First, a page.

When it comes to understanding Sacred Scripture, everyone has some final authority for interpretation. The question is: Who is that authority for you? Is it yourself? Are you following the true gospel or "The Gospel According to Me?" Many people claim that the Holy Spirit guides their reading and interpreting of the Bible. It's true that the Holy Spirit is active in the lives of all baptized Christians, and Christians of every tradition and creed prove that everyday by the way they live their lives and seek to follow Christ. However, Christ promised that after his Ascension, he would send us the Holy Spirit to guide us into all truth (Jn 16:13). The Holy Spirit does not guide Christians into the "truth" of over 30,000 denominations––that would be a contradiction––for he is the spirit of unity, and "God is not a God of confusion but of peace" (1 Cor 14:33). If you're a Christian and you find yourself subscribing to doctrines or practices that were not taught or lived by any Christians (except perhaps a few condemned heretics) for the first 1500 or more years of Christianity, then it's time to reconsider why you believe those things. I'll close now with the words of Saint Paul:
I appeal to you, brethren, by the name of our Lord Jesus Christ, that all of you agree and that there be no dissensions among you, but that you be united in the same mind and the same judgment. . . . Is Christ divided? (1 Cor 1:10,13)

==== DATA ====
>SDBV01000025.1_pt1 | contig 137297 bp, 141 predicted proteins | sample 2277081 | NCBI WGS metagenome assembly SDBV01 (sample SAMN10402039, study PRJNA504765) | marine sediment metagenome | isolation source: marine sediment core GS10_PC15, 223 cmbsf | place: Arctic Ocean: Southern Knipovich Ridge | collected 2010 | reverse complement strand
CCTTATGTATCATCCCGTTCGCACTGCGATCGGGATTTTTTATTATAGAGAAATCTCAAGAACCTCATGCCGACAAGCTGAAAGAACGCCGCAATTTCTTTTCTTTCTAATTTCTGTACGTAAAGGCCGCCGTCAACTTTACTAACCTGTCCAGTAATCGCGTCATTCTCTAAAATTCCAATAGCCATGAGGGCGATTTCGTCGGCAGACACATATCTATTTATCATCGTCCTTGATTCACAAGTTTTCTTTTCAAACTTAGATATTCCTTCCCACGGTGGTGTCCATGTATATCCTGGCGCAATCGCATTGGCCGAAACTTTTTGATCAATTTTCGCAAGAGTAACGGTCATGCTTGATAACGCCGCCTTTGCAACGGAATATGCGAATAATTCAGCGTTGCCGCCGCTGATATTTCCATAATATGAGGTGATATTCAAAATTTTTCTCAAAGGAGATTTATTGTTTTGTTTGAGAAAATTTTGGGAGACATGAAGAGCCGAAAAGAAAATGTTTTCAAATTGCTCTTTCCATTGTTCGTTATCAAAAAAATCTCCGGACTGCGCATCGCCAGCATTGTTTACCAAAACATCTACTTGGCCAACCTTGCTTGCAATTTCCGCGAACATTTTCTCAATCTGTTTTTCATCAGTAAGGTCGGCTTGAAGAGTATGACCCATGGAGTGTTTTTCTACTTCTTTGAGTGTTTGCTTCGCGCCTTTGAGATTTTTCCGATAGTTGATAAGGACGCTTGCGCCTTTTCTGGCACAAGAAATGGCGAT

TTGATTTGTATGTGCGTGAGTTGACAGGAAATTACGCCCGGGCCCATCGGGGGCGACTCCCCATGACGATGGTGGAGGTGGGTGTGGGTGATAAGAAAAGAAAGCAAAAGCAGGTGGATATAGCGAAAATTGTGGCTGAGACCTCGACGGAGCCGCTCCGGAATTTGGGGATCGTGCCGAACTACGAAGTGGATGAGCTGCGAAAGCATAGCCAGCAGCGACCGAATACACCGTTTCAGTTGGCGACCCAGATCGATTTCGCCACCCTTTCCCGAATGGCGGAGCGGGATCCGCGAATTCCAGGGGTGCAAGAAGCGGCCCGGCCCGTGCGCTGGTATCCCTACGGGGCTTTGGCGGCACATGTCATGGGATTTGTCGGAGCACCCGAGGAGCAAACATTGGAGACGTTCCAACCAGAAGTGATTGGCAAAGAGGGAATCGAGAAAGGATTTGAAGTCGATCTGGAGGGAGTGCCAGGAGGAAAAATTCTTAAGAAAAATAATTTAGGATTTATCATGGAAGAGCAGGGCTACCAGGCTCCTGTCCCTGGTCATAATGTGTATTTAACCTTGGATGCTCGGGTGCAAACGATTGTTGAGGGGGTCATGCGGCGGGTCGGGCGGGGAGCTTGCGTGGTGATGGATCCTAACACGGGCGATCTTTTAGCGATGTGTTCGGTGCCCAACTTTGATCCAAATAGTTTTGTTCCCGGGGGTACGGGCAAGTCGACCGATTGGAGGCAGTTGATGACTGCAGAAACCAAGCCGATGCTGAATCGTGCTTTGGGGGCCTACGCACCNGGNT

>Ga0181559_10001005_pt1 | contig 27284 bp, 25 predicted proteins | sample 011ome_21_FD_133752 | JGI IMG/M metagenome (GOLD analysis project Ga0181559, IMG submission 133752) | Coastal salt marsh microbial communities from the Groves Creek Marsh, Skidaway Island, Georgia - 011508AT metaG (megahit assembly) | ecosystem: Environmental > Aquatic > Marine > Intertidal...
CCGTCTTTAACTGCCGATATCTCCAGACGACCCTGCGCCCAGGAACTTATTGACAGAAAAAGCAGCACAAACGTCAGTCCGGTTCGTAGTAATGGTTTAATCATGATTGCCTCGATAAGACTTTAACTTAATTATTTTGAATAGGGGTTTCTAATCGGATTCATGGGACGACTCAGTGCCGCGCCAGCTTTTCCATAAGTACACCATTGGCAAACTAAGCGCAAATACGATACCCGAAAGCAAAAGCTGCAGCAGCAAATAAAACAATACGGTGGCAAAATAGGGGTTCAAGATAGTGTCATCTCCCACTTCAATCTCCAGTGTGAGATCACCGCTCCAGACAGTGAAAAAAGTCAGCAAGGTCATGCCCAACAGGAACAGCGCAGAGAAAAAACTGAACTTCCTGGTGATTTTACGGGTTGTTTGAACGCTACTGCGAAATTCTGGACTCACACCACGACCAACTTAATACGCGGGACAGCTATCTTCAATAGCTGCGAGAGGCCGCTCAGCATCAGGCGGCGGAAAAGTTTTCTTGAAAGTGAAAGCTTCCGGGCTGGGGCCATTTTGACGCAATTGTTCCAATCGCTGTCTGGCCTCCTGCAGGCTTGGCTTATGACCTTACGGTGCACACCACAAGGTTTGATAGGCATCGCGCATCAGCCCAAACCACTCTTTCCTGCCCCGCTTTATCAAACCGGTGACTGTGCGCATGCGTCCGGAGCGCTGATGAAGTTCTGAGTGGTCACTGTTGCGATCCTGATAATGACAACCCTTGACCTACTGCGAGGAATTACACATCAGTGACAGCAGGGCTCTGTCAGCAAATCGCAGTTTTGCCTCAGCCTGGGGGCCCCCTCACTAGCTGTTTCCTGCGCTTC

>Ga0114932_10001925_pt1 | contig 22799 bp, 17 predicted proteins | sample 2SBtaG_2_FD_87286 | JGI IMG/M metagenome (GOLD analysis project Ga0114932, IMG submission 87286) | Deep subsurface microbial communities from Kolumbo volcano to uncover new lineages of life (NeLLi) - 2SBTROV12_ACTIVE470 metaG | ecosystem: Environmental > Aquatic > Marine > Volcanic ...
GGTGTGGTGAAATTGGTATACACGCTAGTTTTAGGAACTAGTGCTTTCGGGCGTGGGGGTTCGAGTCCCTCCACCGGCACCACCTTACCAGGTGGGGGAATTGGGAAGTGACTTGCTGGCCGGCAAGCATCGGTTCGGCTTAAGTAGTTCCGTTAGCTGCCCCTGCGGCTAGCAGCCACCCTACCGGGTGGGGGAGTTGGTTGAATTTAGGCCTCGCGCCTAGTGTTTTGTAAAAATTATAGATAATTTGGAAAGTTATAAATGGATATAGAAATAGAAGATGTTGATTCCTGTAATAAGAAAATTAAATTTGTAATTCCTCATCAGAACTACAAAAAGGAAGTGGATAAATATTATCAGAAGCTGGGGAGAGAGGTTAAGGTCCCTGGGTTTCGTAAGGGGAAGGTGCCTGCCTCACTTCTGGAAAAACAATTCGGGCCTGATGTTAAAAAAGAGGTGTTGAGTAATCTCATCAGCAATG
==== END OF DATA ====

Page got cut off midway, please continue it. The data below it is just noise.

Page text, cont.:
Christ is of course not divided, and just as he promised, he has not left us orphans (Jn 14:18), but instead placed us gently in the arms of Mother Church, against whom the gates of hell shall not prevail (Mt 16:18). Let us all continue to pray for the unity of all Christians, in response to Christ's prayer that we "may all be one."  Thank you for reading––God bless!

Under the Mercy,
Chris Trummer


The Holy Bible: Revised Standard Version, Catholic Edition. New York: National Council of Churches of Christ in the USA, 1994. Print.

Augustine of Hippo. “Against the Epistle of Manichæus Called Fundamental.” St. Augustin: The Writings Against the Manichaeans and Against the Donatists. Ed. Philip Schaff. Trans. Richard Stothert. Vol. 4. Buffalo, NY: Christian Literature Company, 1887. Print. A Select Library of the Nicene and Post-Nicene Fathers of the Christian Church, First Series.

John Henry Newman. “Inspiration in its Relation to Revelation." 1884. Web.